|Case Date:||June 16, 1986|
Colorado Attorney General Opinions 1986. AGO 86-7. June 16, 1986Department of Law Attorney General Opinion FORMAL OPINION of DUANE WOODARD Attorney General Opinion No. 86-7 AG Alpha No. CO AD AGAPE Chase Riveland Executive Director Colorado Department of Corrections Springs Office Park, North Building 2860 South Circle Drive, Suite 2200 Colorado Springs, Colorado 80906 Chris Wilkerson, Chairman Colorado State Board of Parole 1580 Lincoln Street, Suite 920 Denver, Colorado 80203 RE: The effect on an offender's discharge date of a decision by the Parole Board to continue, rather than revoke, said offender's parole after finding that he has violated the conditions of his parole.Dear Messrs. Riveland and Wilkerson: This opinion is in response to Mr. Riveland's letter of March 14, 1986, and Mr. Wilkerson's letter of March 25, 1986, in which inquiries were made concerning the computation of an offender's period of parole when the parolee is found guilty of violating one or more conditions of his parole but is continued on parole by the Board without revocation. QUESTIONS PRESENTED AND CONCLUSIONS Since there is substantial overlap in the questions presented in your requests, I have taken the liberty of consolidating and rephrasing them. Thus, the issues this opinion will address are as follows: Who has the responsibility to assure that a parolee whose offense was committed on or after July 1, 1979 but before July 1, 1984, remains under parole supervision for a period of 1 year unless granted early discharge by the Board as provided by statute? The Division of Adult Services of the Department of Corrections is responsible for providing supervision for 1 year unless the parolee receives an early discharge. When must an offender's discharge date be adjusted as a result of his actions while out on parole? There are three instances when an offender is not entitled to credit against his sentence for a period of time spent on parole. These are: (a) when a parolee violates his parole in any manner and is revoked and returned to the custody of the Department of Corrections; (b) when an offender's parole is suspended or cancelled pursuant to section 17-2-102, C.R.S. (1978); and (c) when an offender is found guilty of absconding, regardless of whether his parole has been cancelled, suspended, or revoked. Does the Parole Board have authority under articles 2 and 22.5 of title 17, C.R.S., to order the Department of Corrections to exclude the time periods mentioned above in its time computation? No. Does the Department of Corrections have a responsibility to adjust an offender's discharge date in the absence of a parole revocation? Yes, when the offender is not entitled by law even in the absence of a parole revocation to credit against his sentence for a period of time spent outside the prison walls. ANALYSIS 1. The Division of Adult Services of the Department of Corrections is responsible for providing supervision for 1 year unless the Parole Board discharges the offender earlier upon a finding that the offender has been sufficiently rehabilitated and reintegrated into society and can no longer benefit from parole supervision. Early discharge by the Board relieves the Division of Adult Services from its responsibility to keep the offender under supervision. Section 17-22.5-303, C.R.S. (1985 Supp.). 2. The statutes specifically provide for two circumstances in which an offender's discharge date must be adjusted due to his actions while on parole. Section 17-22.5-203(1), C.R.S. (1985 Supp.), provides: Time of parole not considered when inmate is...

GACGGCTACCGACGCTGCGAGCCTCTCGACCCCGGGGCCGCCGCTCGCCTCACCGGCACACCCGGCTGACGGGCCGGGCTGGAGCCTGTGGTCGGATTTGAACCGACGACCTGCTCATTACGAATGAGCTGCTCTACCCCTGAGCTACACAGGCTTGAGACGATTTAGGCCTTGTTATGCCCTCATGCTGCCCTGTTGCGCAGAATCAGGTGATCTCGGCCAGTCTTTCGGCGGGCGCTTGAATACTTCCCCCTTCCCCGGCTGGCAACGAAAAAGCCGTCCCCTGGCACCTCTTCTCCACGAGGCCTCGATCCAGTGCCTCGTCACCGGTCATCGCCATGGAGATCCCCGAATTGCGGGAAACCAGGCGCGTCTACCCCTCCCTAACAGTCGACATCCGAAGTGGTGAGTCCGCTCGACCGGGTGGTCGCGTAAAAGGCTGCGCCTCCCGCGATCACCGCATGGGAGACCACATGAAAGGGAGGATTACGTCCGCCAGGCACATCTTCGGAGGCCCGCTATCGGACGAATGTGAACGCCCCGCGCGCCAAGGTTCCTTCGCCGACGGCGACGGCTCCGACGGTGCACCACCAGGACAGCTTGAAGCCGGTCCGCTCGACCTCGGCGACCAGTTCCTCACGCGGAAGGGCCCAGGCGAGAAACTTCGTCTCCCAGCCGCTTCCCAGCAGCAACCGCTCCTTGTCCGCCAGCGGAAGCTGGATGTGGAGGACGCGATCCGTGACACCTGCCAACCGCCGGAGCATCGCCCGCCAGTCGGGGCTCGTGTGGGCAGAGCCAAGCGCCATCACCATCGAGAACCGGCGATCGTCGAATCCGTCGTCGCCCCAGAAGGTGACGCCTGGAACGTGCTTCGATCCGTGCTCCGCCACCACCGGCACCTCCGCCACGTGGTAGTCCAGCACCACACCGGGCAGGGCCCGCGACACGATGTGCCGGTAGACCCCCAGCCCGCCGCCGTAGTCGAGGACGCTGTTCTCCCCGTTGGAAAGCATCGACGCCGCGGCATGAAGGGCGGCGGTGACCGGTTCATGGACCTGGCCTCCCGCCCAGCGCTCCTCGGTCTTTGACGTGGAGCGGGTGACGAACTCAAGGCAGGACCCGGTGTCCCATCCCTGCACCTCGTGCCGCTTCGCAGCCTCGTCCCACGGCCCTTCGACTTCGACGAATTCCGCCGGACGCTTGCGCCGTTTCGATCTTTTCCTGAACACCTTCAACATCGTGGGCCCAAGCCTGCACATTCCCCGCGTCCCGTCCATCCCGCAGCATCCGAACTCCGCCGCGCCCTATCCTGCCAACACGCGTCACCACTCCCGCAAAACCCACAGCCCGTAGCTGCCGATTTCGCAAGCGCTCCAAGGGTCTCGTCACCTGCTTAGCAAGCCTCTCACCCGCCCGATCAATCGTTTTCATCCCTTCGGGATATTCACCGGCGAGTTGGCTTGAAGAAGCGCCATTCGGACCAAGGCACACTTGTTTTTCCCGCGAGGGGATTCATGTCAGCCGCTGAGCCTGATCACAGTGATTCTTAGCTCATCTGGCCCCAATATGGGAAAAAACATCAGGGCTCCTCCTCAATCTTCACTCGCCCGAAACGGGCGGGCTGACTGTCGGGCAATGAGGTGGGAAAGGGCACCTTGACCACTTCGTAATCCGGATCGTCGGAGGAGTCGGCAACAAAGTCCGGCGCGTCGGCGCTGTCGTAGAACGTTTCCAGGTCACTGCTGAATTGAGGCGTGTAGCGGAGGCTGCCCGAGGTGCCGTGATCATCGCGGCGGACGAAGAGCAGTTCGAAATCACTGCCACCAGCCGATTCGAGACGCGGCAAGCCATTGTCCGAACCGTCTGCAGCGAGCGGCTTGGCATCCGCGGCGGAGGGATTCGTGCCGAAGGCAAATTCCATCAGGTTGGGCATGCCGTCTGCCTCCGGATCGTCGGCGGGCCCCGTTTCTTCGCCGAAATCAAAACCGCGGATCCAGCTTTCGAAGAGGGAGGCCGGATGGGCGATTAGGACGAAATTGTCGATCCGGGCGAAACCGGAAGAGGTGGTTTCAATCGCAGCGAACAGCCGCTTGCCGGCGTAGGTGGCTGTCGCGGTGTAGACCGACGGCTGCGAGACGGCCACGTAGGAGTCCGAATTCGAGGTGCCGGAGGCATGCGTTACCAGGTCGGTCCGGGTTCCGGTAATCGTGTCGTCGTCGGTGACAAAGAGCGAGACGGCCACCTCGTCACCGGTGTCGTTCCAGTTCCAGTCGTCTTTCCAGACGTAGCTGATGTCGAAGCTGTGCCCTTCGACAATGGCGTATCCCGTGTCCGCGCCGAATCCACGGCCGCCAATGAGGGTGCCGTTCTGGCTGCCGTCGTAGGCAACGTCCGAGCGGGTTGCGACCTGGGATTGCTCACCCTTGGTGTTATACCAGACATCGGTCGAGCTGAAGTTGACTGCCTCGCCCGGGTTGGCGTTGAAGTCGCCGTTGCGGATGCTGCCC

To continue readingFREE SIGN UP